The Evolution of Pharmacotherapy for Rhinitis and Urticaria
The efficacy of antihistamines in the treatment of allergic rhinitis and urticaria is compared. In treating allergic rhinitis, the new second- and third-generation antihistamines have multiple advantages including rapid onset of action, extended duration of action, and efficacy for nearly all the symptoms that are produced by allergen sensitization. These include non-nasal and nasal symptoms. These agents are generally nonsedating and can be administered either once or twice daily. There is minimal potentiation for QTC prolongation, and they are safe and effective as first-line therapies for seasonal allergic rhinitis. They are especially effective when combined with topical corticosteroids in reducing the whole constellation of symptomatology of allergic rhinitis. The treatment of chronic idiopathic urticaria should include second- and third-generation antihistamines as primary therapy. Additional therapy may include H2 antagonists, antihistamine-decongestant combinations, tricyclic antidepressants such as doxepin, and -adrenergic agonists including albuterol and epinephrine for acute angioedema. Corticosteroids may be required to treat significant exacerbations of chronic urticaria and/or to break a long-standing cycle of urticaria. Miscellaneous therapeutic agents include leukotriene antagonists combined with H1, H2 antagonists, calcium channel antagonists, plasmapheresis, cyclosporin and methotrexate.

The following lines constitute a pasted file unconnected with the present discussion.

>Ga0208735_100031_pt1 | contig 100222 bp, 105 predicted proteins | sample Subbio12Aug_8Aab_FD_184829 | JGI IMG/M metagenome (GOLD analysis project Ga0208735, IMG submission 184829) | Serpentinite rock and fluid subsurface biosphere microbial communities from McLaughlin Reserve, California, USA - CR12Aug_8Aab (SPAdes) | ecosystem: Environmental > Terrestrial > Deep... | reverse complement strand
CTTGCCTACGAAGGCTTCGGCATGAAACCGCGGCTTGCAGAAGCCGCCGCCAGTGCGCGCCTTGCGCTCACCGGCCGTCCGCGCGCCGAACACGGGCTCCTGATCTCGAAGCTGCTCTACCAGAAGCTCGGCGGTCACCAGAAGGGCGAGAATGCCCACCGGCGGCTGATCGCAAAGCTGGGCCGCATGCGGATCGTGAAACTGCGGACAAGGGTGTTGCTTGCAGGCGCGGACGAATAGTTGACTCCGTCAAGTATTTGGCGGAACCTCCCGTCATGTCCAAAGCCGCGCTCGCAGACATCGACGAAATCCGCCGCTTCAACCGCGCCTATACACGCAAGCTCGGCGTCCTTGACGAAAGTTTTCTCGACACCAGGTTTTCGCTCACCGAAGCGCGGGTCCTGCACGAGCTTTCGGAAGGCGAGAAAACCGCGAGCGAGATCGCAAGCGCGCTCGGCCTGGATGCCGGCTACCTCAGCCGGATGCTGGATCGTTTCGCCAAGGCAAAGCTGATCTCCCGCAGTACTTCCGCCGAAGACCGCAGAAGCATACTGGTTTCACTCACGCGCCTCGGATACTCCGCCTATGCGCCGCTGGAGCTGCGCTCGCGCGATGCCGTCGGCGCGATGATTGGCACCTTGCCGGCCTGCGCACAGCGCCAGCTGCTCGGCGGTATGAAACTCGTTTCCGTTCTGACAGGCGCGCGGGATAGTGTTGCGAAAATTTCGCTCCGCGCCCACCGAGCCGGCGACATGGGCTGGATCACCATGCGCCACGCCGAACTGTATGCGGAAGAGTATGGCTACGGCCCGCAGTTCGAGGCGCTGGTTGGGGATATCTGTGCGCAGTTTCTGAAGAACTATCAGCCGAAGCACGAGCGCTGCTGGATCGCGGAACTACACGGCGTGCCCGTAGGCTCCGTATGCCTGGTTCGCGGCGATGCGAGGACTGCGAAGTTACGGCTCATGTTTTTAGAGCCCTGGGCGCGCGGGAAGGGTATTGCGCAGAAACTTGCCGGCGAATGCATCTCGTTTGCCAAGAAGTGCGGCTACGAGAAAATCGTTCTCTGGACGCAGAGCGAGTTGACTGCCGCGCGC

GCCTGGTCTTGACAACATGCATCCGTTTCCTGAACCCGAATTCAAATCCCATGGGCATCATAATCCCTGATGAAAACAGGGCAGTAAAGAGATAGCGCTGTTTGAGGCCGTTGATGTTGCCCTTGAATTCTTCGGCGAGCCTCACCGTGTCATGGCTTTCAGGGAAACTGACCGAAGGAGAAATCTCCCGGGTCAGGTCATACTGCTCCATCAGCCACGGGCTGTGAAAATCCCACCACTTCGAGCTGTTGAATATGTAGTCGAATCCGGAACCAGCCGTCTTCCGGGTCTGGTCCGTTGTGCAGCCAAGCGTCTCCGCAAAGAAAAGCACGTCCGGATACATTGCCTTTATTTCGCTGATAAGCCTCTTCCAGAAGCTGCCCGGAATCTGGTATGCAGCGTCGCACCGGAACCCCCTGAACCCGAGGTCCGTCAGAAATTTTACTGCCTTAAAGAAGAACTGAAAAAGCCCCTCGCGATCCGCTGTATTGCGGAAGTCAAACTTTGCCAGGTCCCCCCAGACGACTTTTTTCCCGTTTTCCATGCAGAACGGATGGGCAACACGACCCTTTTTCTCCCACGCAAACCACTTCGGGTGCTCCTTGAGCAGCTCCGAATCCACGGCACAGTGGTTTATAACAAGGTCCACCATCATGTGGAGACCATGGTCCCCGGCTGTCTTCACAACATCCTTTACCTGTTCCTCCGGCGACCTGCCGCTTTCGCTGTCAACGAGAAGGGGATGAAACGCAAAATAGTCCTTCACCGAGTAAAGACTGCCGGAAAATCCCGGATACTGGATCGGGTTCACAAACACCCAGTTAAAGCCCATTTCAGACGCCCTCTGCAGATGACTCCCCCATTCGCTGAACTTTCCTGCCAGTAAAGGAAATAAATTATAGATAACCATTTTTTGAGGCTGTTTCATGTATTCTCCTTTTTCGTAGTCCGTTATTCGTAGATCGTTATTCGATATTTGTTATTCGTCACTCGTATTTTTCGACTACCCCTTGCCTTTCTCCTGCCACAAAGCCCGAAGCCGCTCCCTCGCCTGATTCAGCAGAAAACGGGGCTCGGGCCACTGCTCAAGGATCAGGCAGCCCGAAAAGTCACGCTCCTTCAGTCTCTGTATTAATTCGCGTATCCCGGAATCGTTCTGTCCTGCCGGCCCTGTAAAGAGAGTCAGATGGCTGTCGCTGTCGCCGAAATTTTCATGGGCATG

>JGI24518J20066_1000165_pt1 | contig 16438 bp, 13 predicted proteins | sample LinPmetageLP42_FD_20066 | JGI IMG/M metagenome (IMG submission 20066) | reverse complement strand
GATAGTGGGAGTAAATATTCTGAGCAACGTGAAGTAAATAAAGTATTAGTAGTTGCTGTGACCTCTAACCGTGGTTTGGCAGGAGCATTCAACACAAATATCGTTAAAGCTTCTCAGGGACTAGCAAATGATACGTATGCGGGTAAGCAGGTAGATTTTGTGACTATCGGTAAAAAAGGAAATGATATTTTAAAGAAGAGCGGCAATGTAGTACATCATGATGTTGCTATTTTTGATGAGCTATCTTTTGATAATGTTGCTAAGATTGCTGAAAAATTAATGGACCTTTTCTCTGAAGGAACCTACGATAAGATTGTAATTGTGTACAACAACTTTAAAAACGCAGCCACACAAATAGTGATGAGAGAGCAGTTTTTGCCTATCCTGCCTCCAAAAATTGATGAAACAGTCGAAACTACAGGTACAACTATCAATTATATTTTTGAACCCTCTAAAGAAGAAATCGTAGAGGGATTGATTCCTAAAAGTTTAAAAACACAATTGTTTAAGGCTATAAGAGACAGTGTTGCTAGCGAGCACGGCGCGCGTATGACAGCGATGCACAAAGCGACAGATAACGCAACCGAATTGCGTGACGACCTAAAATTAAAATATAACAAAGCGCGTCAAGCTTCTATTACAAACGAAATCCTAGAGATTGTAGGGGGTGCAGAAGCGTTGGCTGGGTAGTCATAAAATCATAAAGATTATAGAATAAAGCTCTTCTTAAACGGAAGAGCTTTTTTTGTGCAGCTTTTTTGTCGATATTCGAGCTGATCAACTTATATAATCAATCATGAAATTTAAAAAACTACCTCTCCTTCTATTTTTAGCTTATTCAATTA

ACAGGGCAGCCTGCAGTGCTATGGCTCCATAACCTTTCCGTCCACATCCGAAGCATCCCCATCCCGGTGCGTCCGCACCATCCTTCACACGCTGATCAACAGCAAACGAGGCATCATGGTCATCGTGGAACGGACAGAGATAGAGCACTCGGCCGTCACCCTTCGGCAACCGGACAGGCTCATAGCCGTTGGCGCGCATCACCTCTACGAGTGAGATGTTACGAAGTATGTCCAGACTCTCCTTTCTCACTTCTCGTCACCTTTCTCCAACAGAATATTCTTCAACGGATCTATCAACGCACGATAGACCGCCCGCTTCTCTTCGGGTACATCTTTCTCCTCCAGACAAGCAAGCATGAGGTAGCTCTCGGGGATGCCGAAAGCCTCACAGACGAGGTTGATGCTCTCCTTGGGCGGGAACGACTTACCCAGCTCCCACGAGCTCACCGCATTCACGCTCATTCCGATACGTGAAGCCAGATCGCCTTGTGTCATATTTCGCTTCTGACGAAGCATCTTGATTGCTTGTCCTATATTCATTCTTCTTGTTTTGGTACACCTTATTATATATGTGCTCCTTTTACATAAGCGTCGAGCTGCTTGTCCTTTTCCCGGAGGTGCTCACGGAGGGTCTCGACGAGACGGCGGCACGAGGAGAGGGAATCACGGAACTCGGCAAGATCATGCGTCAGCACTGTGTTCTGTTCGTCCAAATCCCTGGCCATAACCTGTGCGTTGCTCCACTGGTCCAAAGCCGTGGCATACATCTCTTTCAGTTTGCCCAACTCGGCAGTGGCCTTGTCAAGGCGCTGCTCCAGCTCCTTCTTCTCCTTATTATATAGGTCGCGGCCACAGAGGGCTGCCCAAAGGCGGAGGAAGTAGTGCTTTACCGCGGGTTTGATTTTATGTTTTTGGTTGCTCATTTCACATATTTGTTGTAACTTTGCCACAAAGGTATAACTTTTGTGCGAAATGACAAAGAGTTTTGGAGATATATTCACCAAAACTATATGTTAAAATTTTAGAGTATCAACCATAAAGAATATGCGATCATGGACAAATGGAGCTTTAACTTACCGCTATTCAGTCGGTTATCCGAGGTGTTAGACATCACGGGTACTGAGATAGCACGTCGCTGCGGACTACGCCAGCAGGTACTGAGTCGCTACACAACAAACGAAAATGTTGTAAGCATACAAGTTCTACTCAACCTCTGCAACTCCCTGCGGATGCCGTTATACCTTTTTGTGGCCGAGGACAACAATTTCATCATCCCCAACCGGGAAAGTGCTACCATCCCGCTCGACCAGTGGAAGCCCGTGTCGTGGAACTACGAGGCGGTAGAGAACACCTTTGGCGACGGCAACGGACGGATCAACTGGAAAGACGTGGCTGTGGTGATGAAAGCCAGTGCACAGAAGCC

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Document Type: Research Article
Publication date: 2001-09-01
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- Allergy and Asthma Proceedings is a peer reviewed publication dedicated to distributing timely scientific research regarding advancements in the knowledge and practice of allergy, asthma and immunology. Its primary readership consists of allergists and pulmonologists.
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